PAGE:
“About four years ago, I read that we are eating too much meat and that we are doing irreversible harm to our planet. I wanted to approach this problem in a creative and openminded way that involved the industry’s butchers rather than propose alternatives,” Dutch graphic designer Carolien Niebling tells It’s Nice That. Carolien recently completed her master’s at ÉCAL – where she now works as a teaching assistant – and specialised in food-related design. Her latest publication, The Sausage of the Future, is a vibrant and immaculately curated publication that traces the various building blocks of sausage-making and explores the moistness, flavouring, glue and preservation of different types.
The Sausage of the Future is made up of brilliantly vivid photographs, inventive illustrations and comprehensive explanations and the book’s strength lies in its ability to marry scientific accuracy with compelling design. Structured into four sections; theory, method, material and result, Carolien worked closely with butcher Herman ter Weele over three years to develop new sausage recipes that could help reduce levels of meat consumption. “One example is the blood sausage made of chocolate, almonds and apple, which comes from an ancient Italian dessert that is sweet and delicate with a tangy apple centre. This sausage arose from Herman’s desire to popularise the blood sausage among young people. The challenge was overcoming people’s psychological aversion to eating something ‘scary’ like blood; the sausage is now chocolate-brown rather than blood-brown,” the designer explains.
Carolien’s ability to seamlessly combine facts with art is exemplified in the various collaged spreads of the deconstructed meaty goods. The insect paté, for example, features mealworms and milk foam against a backdrop of a grasshopper’s wing, while the heart fuet is represented by multiple images of individual fennel seeds and salt crystals against a closeup of a cow’s heart. The dismantled mortadella is, however, the book’s showstopper, featuring vibrant photographs of pork pieces, broccoli, carrots, romanesco, cauliflower and pistachio nuts. The result is a mosaic of unconventional shapes in shades of pink, green and blue.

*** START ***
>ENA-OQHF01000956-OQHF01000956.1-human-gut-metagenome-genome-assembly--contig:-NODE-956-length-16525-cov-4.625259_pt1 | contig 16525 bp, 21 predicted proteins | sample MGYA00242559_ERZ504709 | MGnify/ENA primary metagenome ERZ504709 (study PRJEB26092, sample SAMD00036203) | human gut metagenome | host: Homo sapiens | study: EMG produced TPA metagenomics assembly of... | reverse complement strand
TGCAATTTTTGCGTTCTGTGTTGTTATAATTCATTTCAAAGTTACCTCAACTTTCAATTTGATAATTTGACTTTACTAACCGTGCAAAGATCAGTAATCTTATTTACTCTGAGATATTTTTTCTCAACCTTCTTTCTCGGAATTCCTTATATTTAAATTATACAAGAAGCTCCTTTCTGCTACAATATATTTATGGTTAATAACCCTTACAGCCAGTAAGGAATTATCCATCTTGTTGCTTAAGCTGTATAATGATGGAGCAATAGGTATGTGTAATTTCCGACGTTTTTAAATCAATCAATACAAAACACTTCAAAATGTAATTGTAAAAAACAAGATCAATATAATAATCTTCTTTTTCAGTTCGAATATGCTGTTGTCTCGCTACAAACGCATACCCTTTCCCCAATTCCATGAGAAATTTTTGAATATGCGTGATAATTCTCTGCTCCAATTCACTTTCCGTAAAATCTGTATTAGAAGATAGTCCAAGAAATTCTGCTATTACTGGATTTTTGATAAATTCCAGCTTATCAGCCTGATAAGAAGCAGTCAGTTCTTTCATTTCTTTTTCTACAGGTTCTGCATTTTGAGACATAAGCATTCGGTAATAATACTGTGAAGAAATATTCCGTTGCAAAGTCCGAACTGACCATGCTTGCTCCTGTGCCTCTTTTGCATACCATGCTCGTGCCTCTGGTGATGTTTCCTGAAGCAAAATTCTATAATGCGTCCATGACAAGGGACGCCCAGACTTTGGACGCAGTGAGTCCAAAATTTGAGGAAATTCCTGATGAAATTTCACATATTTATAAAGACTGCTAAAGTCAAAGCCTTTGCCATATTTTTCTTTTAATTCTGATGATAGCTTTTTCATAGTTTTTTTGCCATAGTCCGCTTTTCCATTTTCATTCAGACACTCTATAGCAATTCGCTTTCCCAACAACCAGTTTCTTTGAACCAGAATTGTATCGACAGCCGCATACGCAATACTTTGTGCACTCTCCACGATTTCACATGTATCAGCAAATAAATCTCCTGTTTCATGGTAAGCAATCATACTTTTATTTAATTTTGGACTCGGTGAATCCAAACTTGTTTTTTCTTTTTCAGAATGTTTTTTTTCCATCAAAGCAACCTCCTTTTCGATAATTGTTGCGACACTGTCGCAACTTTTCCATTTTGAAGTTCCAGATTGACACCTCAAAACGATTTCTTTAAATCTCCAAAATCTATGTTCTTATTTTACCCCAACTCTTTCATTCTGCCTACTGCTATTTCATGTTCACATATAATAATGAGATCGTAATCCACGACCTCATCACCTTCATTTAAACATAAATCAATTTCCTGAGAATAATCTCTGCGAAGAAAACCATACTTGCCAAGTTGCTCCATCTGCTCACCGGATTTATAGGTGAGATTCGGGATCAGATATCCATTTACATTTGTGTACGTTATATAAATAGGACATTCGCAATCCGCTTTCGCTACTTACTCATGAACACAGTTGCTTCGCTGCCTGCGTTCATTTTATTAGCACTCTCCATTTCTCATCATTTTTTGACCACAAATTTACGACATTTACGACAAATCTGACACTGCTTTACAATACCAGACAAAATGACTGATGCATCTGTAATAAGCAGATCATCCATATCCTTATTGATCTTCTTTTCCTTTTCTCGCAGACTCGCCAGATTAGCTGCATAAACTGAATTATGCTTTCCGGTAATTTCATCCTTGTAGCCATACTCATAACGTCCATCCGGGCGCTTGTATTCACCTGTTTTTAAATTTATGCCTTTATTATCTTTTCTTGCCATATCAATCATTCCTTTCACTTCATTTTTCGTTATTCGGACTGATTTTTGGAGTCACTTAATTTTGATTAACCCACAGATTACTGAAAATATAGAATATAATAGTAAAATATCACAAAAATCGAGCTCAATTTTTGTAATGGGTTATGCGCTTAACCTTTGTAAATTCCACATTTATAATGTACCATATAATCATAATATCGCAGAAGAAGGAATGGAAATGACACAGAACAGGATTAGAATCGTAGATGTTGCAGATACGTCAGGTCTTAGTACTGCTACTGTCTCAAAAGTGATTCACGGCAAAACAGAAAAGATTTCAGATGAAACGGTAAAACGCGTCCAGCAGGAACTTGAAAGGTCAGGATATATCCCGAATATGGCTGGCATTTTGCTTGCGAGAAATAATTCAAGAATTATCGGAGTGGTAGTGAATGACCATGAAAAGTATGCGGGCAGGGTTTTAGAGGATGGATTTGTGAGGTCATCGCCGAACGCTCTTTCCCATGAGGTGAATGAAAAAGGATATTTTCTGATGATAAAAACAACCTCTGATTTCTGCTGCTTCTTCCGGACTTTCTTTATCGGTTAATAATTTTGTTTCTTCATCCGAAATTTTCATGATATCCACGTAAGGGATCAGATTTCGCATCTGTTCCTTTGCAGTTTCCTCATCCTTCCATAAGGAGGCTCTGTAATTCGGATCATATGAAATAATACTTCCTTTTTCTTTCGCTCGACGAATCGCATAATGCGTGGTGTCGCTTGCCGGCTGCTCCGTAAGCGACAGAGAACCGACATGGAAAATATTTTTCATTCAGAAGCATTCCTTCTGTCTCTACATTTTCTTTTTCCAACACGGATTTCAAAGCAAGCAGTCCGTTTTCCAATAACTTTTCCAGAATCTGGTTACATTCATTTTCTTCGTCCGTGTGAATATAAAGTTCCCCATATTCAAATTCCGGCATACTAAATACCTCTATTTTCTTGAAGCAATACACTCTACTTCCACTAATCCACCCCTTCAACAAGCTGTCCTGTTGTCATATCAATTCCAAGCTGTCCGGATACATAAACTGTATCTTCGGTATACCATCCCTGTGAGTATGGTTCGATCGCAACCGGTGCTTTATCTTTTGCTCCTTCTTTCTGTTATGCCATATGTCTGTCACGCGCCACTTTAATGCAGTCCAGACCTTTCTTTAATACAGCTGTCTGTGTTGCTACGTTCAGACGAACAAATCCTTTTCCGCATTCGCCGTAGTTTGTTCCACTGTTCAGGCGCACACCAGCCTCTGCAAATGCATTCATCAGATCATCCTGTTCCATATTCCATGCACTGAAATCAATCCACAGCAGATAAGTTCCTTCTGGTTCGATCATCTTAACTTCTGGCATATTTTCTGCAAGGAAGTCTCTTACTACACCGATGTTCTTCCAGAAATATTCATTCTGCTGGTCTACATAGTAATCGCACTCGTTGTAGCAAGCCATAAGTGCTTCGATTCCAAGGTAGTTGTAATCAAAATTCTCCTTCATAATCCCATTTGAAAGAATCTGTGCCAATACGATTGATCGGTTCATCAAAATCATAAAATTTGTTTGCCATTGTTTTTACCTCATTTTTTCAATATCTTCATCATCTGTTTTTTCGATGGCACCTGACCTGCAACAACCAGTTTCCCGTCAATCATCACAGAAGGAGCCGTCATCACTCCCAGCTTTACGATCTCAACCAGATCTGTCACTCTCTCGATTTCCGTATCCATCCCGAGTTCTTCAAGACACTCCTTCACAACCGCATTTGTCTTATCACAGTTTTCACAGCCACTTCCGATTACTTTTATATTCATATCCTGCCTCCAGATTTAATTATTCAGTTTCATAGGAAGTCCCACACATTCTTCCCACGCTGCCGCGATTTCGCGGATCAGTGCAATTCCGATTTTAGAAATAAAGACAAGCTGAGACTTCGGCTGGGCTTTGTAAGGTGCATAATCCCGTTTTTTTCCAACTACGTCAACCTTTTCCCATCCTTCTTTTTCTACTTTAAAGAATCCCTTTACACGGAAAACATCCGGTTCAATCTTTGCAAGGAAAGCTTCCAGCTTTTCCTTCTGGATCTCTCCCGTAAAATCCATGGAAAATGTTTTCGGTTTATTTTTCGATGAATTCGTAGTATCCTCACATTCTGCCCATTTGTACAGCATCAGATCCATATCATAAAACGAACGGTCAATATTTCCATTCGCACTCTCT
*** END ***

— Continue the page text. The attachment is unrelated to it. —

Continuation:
“As I worked on this project with the support of ÉCAL, The Sausage of the Future has become a very visual book. It was important to have the reader understand the book’s basic ideas just by flipping through it, even though the proper eye-opening moments occur when reading it,” Carolien says. The book’s accessibility is in part due to graphic designer Helge Hjorth Bentsen’s illustrations that depict anything from the sausage’s anatomy to the meat-mincing process. Helge’s drawings can be understood as innovative interpretations of encyclopaedic diagrams and, in this way, blur the lines between factual information and art.
The Sausage of the Future’s images are taken by three different photographers: Jonas Marguet, Emile Barret and Noortje Knulst, all of whom were commissioned by Carolien. Jonas Marguet captured “portraits” of each sausage as Carolien asked him to “visualise their characters: mysterious, chic, humble and clean or bold and strong”. Emile Barret’s striking images depict the individual ingredients involved in various types of sausage, breaking the finished product down into bitesize fragments. Emile Barret and Noortje Knulst also snapped documentary-style shots of different butchers’ production methods.
“The fact that we need to eat less meat does not mean that we have to get rid of the existing meat processing industry. We just need to tweak and adapt it. I hope to inform butchers that they can keep their jobs by evolving in line with growing environmental concerns. Aside from that, I want to inspire people to think differently about what and how they eat. We need to stop excluding certain foods because of temporary fads and fashions. We should embrace everything edible available to us inside and outside the supermarket and include it in our diets in a sustainable way.”